Robert Winston’s early research contributed to a new understanding of the female reproductive system and some of the diseases that affect millions of women worldwide. His work revolutionized in vitro fertilisation (IVF) and the treatment of female reproductive diseases. Winston’s current research activities, a collaboration between researches at the California Institute of Technology and Imperial College, London, has a genetic focus with diverse aims that include improving the production of stem cells from embryonic tissue and reducing genetic abnormalities in embryos. He joins us to lead a discussion on the science behind Chimera and his ground-breaking work in transgenic technology.
This post-show event is sold in combination with a performance ticket.
Lord Winston is Professor of Science and Society and Emeritus Professor of Fertility Studies at Imperial College, runs a research programme in the Institute of Reproductive and Developmental Biology, on improvements in transgenic technology in animal models, with a long-term aim of improving human transplantation.
He has around 300 scientific publications in peer-review journals on reproduction and embryology. He is also Chancellor of Sheffield Hallam University and Chairman of the Royal College of Music.
Robert Winston has been a visiting professor at a number of American, Australian and European universities. He was President of the British Association for the Advancement of Science in 2005. His awards include a Wellcome Senior Research Fellowship 1973-77, a Blair-Bell Lectureship RCOG, 1978, the Cedric Carter Medal, Clinical Genetics Society, 1993 and the Victor Bonney Medal for contributions to surgery, Royal College of Surgeons of London, 1993.
He was Gold Medallist for the Royal Society of Health in 1998. In 1999 he was awarded the Faraday Medal by The Royal Society and the BMA Gold Award for Medicine in the Media. He won the Edwin Stevens Medal (the Royal Society of Medicine) in 2003, was the North of England Zoological Society's gold medallist in 2004 and won the Al Hammadi Gold Medal at the Royal College of Surgeons of Edinburgh, 2005. He is a Fellow of the Academy of Medical Sciences, an Honorary Fellow of Queen Mary College, and holds honorary Fellowships of the Institute of Biology,the Royal College of Surgeons of Edinburgh and the Royal College of Physicians and Surgeons of Glasgow. He has been awarded honorary doctorates at fourteen universities.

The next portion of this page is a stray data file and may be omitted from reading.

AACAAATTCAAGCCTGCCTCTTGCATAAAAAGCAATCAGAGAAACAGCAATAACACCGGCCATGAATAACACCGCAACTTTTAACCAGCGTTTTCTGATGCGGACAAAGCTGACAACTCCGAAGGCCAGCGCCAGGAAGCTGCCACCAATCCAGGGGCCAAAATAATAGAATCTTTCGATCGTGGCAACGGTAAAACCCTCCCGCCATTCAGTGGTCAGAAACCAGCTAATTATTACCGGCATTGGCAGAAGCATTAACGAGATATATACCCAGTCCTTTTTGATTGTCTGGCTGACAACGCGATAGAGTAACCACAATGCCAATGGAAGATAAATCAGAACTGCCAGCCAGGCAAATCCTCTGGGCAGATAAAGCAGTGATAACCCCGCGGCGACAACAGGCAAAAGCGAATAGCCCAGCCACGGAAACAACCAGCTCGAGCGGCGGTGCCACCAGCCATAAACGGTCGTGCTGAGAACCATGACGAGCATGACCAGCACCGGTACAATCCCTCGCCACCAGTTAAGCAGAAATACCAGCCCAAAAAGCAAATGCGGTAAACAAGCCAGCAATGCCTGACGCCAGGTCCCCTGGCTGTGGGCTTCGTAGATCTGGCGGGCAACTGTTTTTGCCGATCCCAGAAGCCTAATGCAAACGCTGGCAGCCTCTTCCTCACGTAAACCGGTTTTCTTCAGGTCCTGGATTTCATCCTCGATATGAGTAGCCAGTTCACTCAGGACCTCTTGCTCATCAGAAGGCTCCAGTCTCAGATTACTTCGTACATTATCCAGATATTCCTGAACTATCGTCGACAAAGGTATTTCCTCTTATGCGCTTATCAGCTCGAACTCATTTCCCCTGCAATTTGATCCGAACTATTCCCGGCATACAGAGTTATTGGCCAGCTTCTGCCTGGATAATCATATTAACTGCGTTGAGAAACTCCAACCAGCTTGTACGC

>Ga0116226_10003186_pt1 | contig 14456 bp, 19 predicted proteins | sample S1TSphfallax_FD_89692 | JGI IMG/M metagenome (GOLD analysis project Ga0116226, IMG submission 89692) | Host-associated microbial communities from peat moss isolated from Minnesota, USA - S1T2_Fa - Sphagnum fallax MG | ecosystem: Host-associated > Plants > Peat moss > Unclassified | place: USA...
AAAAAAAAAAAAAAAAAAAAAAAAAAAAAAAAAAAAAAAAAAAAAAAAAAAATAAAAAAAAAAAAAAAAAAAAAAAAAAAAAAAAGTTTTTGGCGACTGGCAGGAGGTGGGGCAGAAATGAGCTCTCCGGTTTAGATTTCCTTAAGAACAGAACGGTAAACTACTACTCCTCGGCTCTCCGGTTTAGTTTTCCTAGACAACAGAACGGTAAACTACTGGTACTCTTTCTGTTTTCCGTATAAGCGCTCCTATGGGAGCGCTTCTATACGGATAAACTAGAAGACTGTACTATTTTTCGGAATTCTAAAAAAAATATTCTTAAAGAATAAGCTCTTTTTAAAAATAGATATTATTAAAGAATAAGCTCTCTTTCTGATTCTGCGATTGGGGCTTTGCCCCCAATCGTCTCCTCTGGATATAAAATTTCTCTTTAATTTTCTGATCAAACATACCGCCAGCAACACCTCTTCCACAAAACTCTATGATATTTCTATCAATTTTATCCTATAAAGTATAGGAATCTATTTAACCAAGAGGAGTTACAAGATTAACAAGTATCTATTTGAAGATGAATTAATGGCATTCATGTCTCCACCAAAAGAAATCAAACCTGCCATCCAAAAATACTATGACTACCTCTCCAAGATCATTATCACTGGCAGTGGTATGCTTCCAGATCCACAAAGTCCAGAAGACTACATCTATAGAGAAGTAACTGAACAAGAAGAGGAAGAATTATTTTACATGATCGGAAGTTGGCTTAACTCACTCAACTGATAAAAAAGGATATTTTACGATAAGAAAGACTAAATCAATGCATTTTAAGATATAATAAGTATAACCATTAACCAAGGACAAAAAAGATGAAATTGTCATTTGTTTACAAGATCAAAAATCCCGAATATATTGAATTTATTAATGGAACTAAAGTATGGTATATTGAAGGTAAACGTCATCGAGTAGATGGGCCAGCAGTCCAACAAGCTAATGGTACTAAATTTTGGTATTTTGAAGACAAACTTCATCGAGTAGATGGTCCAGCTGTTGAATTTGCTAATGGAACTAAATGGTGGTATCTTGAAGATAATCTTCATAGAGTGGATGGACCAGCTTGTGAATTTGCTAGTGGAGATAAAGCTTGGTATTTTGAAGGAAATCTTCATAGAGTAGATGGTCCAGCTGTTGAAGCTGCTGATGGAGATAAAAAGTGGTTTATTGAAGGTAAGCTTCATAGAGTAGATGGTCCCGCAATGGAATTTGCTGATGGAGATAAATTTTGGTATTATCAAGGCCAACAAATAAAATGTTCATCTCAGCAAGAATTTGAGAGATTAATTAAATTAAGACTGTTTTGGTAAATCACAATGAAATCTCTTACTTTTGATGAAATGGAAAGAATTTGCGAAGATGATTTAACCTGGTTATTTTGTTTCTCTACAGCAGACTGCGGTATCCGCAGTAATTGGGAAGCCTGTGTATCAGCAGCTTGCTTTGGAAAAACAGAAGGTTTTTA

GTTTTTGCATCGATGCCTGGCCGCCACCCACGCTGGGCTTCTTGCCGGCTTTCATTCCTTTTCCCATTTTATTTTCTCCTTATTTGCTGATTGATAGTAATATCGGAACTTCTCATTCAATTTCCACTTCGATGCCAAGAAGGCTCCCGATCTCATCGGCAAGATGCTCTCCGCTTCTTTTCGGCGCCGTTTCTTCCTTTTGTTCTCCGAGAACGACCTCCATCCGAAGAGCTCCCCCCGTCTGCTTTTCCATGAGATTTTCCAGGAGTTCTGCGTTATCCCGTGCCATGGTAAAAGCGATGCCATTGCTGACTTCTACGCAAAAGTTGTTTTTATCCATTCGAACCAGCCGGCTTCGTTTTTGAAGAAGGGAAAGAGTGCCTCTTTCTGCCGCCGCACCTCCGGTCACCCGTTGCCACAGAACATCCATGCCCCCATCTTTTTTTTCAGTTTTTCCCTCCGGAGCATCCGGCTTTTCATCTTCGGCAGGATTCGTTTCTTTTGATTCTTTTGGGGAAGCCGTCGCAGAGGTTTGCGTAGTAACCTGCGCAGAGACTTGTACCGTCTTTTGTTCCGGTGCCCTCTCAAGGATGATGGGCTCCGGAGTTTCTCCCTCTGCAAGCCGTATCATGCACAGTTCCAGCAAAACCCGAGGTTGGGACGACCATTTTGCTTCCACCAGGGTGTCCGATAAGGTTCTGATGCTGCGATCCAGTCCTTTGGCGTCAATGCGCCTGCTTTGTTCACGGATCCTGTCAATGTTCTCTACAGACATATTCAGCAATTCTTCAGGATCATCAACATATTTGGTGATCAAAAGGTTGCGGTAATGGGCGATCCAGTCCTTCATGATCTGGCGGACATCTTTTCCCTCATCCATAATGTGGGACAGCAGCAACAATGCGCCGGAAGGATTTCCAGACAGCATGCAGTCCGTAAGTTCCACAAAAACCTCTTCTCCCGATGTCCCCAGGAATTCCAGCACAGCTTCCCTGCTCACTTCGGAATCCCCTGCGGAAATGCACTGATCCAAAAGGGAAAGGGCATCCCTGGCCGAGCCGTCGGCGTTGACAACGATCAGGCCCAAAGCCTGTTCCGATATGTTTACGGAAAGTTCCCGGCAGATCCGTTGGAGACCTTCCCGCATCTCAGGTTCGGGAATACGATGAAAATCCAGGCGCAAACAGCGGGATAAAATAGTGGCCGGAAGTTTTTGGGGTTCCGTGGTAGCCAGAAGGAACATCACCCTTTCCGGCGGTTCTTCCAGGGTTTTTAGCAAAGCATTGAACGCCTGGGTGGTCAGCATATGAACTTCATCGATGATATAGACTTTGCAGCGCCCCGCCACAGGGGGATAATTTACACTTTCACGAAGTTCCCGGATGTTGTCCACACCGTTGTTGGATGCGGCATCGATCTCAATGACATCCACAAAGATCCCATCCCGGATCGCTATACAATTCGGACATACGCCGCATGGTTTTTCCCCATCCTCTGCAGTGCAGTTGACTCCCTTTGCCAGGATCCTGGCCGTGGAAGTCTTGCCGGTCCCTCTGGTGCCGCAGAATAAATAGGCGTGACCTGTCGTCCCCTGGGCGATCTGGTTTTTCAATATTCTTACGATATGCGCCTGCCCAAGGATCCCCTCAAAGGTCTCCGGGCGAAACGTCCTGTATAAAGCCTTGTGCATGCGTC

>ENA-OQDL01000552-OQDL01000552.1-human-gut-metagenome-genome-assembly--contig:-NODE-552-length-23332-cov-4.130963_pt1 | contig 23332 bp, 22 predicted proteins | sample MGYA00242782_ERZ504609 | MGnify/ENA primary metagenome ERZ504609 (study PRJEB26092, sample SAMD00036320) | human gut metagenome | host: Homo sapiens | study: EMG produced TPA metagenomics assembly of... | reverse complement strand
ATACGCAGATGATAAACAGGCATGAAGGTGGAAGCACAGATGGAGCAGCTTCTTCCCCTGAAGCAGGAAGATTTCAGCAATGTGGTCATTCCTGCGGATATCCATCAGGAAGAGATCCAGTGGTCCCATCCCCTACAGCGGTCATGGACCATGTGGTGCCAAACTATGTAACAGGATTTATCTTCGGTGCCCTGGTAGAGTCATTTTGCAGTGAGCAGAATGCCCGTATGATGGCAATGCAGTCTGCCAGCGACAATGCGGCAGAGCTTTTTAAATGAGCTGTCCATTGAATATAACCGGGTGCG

His activities in the House of Lords include speaking regularly on education, science, medicine and the arts. He was Chairman of the Lords Select Committee on Science and Technology 1999-2002, initiating enquiries into Antibiotic Resistance, Non-Food Crops, Nuclear Waste, Science and Society, Genetic Databases, Aircraft Passenger Environment, and Science in Schools. He is a board member and Vice-chairman of the Parliamentary Office of Science and Technology.
Robert Winston is committed to scientific education and regularly writes or hosts popular science programmes for the BBC's main channel and Discovery networks. His series include "Your Life in Their Hands" (five series), "Making Babies, "The Human Body" (three BAFTAs, Emmy nomination and a Peabody award), "Secret Life of Twins" (BMA Gold Medal for best film), "The Superhuman" (Emmy Nomination and Wellcome Award for Medicine and Biology, 2000), "The Threads of Life" (Paris Annual Science Film Prize, 2003), "Child of our Time", "Human Instinct" (Golden Panda Award, Shanghai, 2004 and Emmy nomination), "Walking with Cavemen", "Human Mind", "The Story of God" and "A Child Against All Odds". "How to Sleep Better" won an award for the use of interactive TV, 2005. He won the VLV award for the best individual contribution to British television in 2003. He also regularly gives seminars in schools and universities.
He has published twelve books for lay readership:- "What Makes Me Me" won the Aventis Prize in 2005, and "The Human Mind" was short-listed for the same prize in that year. "Human" won the BMA First Prize for the Best Popular Medicine Book in 2005.